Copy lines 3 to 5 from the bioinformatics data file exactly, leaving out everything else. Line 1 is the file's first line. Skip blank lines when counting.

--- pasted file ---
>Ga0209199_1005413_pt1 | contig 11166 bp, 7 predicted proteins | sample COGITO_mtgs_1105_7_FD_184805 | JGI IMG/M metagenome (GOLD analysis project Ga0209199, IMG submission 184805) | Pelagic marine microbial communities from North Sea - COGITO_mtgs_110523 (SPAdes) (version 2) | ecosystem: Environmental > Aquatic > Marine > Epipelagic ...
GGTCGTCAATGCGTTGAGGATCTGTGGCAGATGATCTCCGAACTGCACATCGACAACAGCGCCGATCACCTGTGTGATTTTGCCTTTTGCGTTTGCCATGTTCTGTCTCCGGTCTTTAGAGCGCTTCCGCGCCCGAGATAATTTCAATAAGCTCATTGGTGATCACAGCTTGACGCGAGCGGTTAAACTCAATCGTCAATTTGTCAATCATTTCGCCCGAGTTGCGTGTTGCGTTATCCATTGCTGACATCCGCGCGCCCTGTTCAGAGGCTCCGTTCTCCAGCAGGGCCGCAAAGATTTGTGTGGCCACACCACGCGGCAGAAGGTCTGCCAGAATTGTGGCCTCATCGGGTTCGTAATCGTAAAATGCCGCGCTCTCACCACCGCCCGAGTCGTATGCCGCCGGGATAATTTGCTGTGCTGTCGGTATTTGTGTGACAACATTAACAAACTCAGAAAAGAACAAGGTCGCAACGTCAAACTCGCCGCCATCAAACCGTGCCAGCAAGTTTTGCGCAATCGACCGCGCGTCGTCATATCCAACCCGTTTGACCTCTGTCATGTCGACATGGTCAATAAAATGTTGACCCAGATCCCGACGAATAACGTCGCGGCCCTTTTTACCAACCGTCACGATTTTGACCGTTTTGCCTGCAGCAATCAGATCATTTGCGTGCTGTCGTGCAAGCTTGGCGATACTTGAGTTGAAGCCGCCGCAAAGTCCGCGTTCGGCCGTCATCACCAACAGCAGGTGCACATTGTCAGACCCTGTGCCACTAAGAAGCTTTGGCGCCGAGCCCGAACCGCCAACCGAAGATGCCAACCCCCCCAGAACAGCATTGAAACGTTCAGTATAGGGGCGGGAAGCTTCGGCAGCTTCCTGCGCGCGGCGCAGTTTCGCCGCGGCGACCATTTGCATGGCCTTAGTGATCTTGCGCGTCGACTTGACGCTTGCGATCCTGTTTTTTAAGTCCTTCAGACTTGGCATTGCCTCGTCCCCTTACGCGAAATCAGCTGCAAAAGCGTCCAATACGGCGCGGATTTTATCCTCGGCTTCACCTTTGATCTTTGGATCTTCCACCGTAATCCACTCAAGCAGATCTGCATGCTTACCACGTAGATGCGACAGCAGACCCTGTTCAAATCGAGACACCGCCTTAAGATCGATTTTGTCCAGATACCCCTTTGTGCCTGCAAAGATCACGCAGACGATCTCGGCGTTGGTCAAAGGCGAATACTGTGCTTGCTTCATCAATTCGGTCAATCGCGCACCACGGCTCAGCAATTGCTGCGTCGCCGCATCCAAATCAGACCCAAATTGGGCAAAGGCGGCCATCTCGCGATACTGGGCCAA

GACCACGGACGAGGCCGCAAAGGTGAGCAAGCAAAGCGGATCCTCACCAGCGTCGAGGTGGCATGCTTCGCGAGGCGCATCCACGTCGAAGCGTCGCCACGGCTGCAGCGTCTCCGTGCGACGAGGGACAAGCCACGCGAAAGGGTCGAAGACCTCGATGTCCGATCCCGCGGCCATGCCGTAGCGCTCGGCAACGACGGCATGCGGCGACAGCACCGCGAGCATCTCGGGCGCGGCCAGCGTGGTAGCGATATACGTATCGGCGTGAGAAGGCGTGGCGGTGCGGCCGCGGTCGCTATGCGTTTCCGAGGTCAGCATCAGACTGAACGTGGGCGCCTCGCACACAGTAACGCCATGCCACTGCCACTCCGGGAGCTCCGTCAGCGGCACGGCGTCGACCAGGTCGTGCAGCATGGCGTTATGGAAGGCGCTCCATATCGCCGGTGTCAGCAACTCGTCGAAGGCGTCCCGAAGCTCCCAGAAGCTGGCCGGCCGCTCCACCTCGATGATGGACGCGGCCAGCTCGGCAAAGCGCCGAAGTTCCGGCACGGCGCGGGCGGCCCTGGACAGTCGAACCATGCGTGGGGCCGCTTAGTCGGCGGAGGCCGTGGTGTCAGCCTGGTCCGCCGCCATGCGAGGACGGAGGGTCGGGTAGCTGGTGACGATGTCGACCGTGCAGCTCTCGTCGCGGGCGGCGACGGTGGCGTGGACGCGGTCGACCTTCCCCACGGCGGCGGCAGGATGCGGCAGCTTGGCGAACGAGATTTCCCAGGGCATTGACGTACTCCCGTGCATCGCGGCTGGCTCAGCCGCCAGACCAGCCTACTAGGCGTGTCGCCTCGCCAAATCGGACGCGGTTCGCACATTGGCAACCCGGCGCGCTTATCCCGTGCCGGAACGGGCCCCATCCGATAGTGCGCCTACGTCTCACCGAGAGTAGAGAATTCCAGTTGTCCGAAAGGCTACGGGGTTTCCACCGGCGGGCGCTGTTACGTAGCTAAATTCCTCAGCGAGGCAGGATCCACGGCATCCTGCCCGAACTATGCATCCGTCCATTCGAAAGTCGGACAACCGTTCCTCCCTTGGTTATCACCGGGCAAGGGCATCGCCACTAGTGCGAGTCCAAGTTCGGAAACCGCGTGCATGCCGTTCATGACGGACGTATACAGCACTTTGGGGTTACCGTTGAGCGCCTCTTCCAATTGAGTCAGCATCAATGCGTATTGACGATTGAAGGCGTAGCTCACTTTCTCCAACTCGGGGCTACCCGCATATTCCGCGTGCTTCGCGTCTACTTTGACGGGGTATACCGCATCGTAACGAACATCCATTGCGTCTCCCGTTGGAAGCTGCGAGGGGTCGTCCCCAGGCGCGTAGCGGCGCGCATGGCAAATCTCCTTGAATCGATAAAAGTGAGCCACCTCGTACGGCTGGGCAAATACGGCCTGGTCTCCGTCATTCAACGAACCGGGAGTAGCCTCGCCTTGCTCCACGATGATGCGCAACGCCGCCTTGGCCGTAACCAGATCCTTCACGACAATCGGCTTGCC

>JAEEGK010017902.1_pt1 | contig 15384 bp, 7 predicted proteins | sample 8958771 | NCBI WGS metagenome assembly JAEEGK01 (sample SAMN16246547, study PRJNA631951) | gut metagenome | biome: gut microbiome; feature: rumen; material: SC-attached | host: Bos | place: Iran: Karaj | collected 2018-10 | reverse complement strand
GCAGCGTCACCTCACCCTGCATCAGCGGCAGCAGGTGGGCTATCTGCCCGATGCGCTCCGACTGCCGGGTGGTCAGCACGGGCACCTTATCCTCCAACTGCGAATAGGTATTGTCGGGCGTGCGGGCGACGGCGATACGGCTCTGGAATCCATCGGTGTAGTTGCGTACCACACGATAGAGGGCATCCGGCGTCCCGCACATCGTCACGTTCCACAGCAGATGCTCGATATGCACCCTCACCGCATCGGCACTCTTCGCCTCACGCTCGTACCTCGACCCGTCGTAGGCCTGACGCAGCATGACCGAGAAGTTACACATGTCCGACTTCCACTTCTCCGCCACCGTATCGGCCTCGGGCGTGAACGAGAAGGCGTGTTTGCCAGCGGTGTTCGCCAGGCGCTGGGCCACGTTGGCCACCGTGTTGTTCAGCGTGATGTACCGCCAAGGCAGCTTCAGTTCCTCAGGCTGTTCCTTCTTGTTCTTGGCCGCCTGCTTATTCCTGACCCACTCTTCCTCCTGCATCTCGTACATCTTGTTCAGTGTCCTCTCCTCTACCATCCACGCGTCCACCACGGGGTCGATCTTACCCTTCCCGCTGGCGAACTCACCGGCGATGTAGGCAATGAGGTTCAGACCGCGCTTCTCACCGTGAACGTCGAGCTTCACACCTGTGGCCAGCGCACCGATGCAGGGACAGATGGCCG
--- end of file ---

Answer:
GACCACGGACGAGGCCGCAAAGGTGAGCAAGCAAAGCGGATCCTCACCAGCGTCGAGGTGGCATGCTTCGCGAGGCGCATCCACGTCGAAGCGTCGCCACGGCTGCAGCGTCTCCGTGCGACGAGGGACAAGCCACGCGAAAGGGTCGAAGACCTCGATGTCCGATCCCGCGGCCATGCCGTAGCGCTCGGCAACGACGGCATGCGGCGACAGCACCGCGAGCATCTCGGGCGCGGCCAGCGTGGTAGCGATATACGTATCGGCGTGAGAAGGCGTGGCGGTGCGGCCGCGGTCGCTATGCGTTTCCGAGGTCAGCATCAGACTGAACGTGGGCGCCTCGCACACAGTAACGCCATGCCACTGCCACTCCGGGAGCTCCGTCAGCGGCACGGCGTCGACCAGGTCGTGCAGCATGGCGTTATGGAAGGCGCTCCATATCGCCGGTGTCAGCAACTCGTCGAAGGCGTCCCGAAGCTCCCAGAAGCTGGCCGGCCGCTCCACCTCGATGATGGACGCGGCCAGCTCGGCAAAGCGCCGAAGTTCCGGCACGGCGCGGGCGGCCCTGGACAGTCGAACCATGCGTGGGGCCGCTTAGTCGGCGGAGGCCGTGGTGTCAGCCTGGTCCGCCGCCATGCGAGGACGGAGGGTCGGGTAGCTGGTGACGATGTCGACCGTGCAGCTCTCGTCGCGGGCGGCGACGGTGGCGTGGACGCGGTCGACCTTCCCCACGGCGGCGGCAGGATGCGGCAGCTTGGCGAACGAGATTTCCCAGGGCATTGACGTACTCCCGTGCATCGCGGCTGGCTCAGCCGCCAGACCAGCCTACTAGGCGTGTCGCCTCGCCAAATCGGACGCGGTTCGCACATTGGCAACCCGGCGCGCTTATCCCGTGCCGGAACGGGCCCCATCCGATAGTGCGCCTACGTCTCACCGAGAGTAGAGAATTCCAGTTGTCCGAAAGGCTACGGGGTTTCCACCGGCGGGCGCTGTTACGTAGCTAAATTCCTCAGCGAGGCAGGATCCACGGCATCCTGCCCGAACTATGCATCCGTCCATTCGAAAGTCGGACAACCGTTCCTCCCTTGGTTATCACCGGGCAAGGGCATCGCCACTAGTGCGAGTCCAAGTTCGGAAACCGCGTGCATGCCGTTCATGACGGACGTATACAGCACTTTGGGGTTACCGTTGAGCGCCTCTTCCAATTGAGTCAGCATCAATGCGTATTGACGATTGAAGGCGTAGCTCACTTTCTCCAACTCGGGGCTACCCGCATATTCCGCGTGCTTCGCGTCTACTTTGACGGGGTATACCGCATCGTAACGAACATCCATTGCGTCTCCCGTTGGAAGCTGCGAGGGGTCGTCCCCAGGCGCGTAGCGGCGCGCATGGCAAATCTCCTTGAATCGATAAAAGTGAGCCACCTCGTACGGCTGGGCAAATACGGCCTGGTCTCCGTCATTCAACGAACCGGGAGTAGCCTCGCCTTGCTCCACGATGATGCGCAACGCCGCCTTGGCCGTAACCAGATCCTTCACGACAATCGGCTTGCC

>JAEEGK010017902.1_pt1 | contig 15384 bp, 7 predicted proteins | sample 8958771 | NCBI WGS metagenome assembly JAEEGK01 (sample SAMN16246547, study PRJNA631951) | gut metagenome | biome: gut microbiome; feature: rumen; material: SC-attached | host: Bos | place: Iran: Karaj | collected 2018-10 | reverse complement strand
GCAGCGTCACCTCACCCTGCATCAGCGGCAGCAGGTGGGCTATCTGCCCGATGCGCTCCGACTGCCGGGTGGTCAGCACGGGCACCTTATCCTCCAACTGCGAATAGGTATTGTCGGGCGTGCGGGCGACGGCGATACGGCTCTGGAATCCATCGGTGTAGTTGCGTACCACACGATAGAGGGCATCCGGCGTCCCGCACATCGTCACGTTCCACAGCAGATGCTCGATATGCACCCTCACCGCATCGGCACTCTTCGCCTCACGCTCGTACCTCGACCCGTCGTAGGCCTGACGCAGCATGACCGAGAAGTTACACATGTCCGACTTCCACTTCTCCGCCACCGTATCGGCCTCGGGCGTGAACGAGAAGGCGTGTTTGCCAGCGGTGTTCGCCAGGCGCTGGGCCACGTTGGCCACCGTGTTGTTCAGCGTGATGTACCGCCAAGGCAGCTTCAGTTCCTCAGGCTGTTCCTTCTTGTTCTTGGCCGCCTGCTTATTCCTGACCCACTCTTCCTCCTGCATCTCGTACATCTTGTTCAGTGTCCTCTCCTCTACCATCCACGCGTCCACCACGGGGTCGATCTTACCCTTCCCGCTGGCGAACTCACCGGCGATGTAGGCAATGAGGTTCAGACCGCGCTTCTCACCGTGAACGTCGAGCTTCACACCTGTGGCCAGCGCACCGATGCAGGGACAGATGGCCG